In the spectral region 2220–2170 cm−1 (where very strong bands are present in the case of Pd/SSZ-13 sample, Figure 3 trace a), it has to be considered that, due to the σ-donation contribution in the Pd2+-CO bond, the higher the band frequency, the more coordinatively unsaturated the site. With this in mind and on the base of the literature data, the bands at 2211 and 2192 cm−1 are assigned to di-carbonyls (νasym(CO) and νsym(CO) modes, respectively) of isolated Pd2+ ions formed by ion exchange with the Brønsted acid sites of the zeolite [24,28]; the shoulder at 2187 cm−1 is instead assigned to CO adsorbed on Pd2+ sites of PdOx particles [23].
Along similar lines, for the spectral region 2170–2110 cm−1, due to the π-backdonation contribution to the Pd+-CO bond, the lower the band frequency, the more coordinatively unsaturated the site. For this reason, in the spectrum of Pd/SSZ-13 (Figure 3, trace a), the band at 2163 cm−1 is assigned to CO adsorbed on Pd+ sites belonging to PdOx particles. The bands at 2150, 2142, 2127, and 2111 cm−1 are related to the presence of two different Pd+ di-carbonyl species (two couple of bands, one component of the couple related to νasym(CO) mode, the other component to νsym(CO) mode), whose presence is well demonstrated in our previous paper [23]. This implies, for Pd/SSZ-13, the existence of two different isolated Pd+ sites formed by ion exchange with the Brønsted acid sites of the zeolite: indeed, Pd+ can be located into both 8- and 6-member rings of the zeolite framework [17,29].
For Pd/ZSM-5 and Pd/FER samples (Figure 3, traces b and c, respectively), the bands observed in the same regions are less intense, but their assignments are similar to that examined for the Pd/SSZ-13 sample. In particular, for the Pd/ZSM-5 sample, the bands at 2214 and 2194 cm−1 are assigned to di-carbonyls of isolated Pd2+ ions; the band at 2173 cm−1 to CO bonded on Pd2+ belonging to PdO particles; the bands at 2142 and 2127 cm−1 to di-carbonyls of isolated Pd+ sites. For the Pd/FER sample (Figure 3, trace c), the broadness of the bands means higher surface heterogeneity. Notably, the two bands related to di-carbonyls of isolated Pd2+ ions at about 2214 and 2194 cm−1 show shoulders, pointing out the presence of exchanged Pd2+ ions located in different zeolite positions (e.g., 10- and 8-ring channels).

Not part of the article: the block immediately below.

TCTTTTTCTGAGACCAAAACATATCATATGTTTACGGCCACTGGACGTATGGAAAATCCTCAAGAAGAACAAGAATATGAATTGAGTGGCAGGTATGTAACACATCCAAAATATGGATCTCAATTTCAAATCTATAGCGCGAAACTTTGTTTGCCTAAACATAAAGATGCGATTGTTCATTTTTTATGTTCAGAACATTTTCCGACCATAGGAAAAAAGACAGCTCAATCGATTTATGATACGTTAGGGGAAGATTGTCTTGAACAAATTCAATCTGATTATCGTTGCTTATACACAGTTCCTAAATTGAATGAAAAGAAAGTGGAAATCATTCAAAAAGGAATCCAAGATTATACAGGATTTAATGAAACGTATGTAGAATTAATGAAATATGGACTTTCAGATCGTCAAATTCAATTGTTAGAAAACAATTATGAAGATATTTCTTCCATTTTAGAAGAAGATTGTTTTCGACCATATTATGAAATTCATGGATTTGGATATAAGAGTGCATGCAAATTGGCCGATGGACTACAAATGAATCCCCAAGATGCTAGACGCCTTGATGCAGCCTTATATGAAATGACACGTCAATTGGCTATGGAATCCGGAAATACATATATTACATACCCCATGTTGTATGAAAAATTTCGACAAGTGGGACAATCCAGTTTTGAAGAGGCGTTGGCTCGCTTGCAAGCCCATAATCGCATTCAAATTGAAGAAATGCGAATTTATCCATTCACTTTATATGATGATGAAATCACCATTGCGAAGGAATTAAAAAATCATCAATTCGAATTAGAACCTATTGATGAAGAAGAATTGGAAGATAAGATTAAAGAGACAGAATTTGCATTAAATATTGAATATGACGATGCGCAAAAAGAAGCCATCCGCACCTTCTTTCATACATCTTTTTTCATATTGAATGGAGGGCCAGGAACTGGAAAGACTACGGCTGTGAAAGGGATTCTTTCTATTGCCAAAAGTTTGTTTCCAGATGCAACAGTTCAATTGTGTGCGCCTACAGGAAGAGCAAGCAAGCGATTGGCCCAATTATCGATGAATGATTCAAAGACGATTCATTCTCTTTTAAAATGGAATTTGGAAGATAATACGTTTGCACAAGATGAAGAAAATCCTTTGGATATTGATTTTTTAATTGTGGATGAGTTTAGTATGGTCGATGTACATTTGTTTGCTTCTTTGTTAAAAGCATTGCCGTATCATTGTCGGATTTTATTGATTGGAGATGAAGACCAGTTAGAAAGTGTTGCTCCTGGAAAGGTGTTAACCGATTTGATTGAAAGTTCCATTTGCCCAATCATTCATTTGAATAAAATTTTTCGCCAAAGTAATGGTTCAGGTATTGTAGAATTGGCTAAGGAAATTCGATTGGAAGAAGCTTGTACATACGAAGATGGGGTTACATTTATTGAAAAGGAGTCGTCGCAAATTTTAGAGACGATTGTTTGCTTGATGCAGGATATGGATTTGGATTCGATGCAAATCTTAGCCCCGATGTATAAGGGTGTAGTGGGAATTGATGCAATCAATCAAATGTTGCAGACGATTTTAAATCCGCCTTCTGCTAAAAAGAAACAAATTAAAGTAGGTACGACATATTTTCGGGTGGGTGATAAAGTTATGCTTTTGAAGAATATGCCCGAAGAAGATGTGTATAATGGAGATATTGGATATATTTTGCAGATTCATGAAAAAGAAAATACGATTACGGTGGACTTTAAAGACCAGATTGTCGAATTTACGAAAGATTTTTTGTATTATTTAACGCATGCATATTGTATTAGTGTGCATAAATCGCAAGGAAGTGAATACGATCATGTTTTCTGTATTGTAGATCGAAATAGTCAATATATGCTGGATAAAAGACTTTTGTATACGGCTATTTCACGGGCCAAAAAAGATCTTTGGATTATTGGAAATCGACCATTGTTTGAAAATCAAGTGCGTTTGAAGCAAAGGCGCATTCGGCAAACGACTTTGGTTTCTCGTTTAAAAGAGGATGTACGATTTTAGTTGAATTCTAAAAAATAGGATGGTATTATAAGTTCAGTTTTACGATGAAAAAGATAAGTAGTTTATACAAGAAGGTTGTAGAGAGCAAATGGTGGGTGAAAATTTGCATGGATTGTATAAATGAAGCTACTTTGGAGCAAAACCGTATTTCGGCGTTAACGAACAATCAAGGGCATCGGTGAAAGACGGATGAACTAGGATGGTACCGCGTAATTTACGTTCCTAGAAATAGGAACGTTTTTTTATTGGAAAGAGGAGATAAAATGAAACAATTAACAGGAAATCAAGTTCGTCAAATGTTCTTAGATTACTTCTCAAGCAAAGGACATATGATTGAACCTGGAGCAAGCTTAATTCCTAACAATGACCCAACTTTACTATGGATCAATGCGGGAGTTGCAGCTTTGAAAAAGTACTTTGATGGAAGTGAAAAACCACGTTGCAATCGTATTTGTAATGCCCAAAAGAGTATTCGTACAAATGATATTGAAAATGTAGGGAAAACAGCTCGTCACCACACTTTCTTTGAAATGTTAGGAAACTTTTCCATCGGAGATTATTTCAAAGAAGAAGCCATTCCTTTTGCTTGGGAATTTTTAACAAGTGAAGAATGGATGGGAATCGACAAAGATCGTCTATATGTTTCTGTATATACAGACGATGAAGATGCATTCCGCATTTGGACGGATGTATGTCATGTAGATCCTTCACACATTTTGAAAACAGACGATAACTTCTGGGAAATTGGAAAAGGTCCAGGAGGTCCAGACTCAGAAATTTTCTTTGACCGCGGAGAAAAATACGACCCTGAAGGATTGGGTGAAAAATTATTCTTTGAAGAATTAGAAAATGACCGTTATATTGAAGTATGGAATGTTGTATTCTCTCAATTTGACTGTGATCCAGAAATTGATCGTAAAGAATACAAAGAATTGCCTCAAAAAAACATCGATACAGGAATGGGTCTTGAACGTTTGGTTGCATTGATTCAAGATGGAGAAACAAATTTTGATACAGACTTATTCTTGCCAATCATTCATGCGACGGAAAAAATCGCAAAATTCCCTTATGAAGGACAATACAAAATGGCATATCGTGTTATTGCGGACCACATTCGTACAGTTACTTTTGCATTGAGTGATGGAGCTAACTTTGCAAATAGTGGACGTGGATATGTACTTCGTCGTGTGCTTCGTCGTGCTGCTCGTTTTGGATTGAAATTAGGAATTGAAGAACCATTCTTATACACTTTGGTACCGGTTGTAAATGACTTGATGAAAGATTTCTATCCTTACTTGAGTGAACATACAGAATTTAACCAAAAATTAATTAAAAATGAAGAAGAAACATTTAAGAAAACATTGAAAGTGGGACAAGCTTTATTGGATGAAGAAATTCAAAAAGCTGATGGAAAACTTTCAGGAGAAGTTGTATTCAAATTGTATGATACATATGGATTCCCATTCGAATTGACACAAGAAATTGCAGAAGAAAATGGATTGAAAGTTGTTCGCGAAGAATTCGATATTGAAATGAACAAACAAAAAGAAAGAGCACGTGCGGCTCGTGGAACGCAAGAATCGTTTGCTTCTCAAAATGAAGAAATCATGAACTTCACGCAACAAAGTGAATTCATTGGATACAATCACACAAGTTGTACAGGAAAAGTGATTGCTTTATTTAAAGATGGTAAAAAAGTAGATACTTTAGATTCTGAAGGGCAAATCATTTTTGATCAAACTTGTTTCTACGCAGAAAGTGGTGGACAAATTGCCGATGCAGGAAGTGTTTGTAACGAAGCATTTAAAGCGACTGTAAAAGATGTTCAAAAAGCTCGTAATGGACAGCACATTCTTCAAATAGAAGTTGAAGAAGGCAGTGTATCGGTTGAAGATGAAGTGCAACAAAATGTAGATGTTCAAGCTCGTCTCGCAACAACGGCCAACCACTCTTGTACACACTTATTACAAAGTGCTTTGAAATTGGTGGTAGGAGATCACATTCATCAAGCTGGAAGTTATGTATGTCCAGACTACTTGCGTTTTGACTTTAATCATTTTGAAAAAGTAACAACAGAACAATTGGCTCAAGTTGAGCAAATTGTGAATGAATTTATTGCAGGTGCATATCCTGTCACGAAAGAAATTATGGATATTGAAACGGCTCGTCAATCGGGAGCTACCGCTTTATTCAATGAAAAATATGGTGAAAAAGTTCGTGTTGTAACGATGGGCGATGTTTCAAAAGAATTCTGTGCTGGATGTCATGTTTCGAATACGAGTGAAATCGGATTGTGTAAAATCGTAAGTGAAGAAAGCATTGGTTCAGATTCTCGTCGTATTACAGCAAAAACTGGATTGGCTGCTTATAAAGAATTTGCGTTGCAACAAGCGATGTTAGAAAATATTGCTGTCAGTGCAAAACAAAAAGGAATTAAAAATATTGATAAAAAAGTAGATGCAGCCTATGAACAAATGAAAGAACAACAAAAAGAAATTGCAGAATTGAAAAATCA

Finally, it is worth noting that the spectrum of Pd/Y (Figure 3, trace d) shows very weak bands, enlarged in the inset of Figure 3. Only bands related to di-carbonyls of isolated Pd+ ions are present at 2142 and 2111 cm−1, respectively. The band at 2228 cm−1 related to carbonyls of extra-framework Al3+ is present as well.
The area of the carbonyl bands is proportional to the number of available Pd sites, both isolated Pd species inside the zeolite framework and Pd species belonging to external PdOx particles. Inspection of Figure 3 clearly indicates that the availability of the Pd sites (i.e., the dispersion) is highest for the Pd/SSZ-13 sample and follows the order: Pd/SSZ-13 > Pd/ZSM-5 ~ Pd/FER >> Pd/Y. This suggests a relationship between pore size and the Pd dispersion: the smaller the pore size, the higher the Pd dispersion. In this respect, it has to be recalled that Zheng et al. [13] characterized Pd on zeolites with different pore sizes and found that Pd is largely present as isolated ions in the ZSM-5 framework, while the small pore opening of SSZ-13 inhibits the exchange with Brønsted acid sites. In our case, the availability of the Pd sites follows a different order, as reported above, apparently in contrast with the results of Zheng et al. This discrepancy might be related to the different pretreatment of the samples: in fact, while they evaluated the dispersion of isolated Pd ions on the freshly calcined samples, at variance, we evaluated the dispersion after an activation treatment in vacuum and oxygen at 500 °C.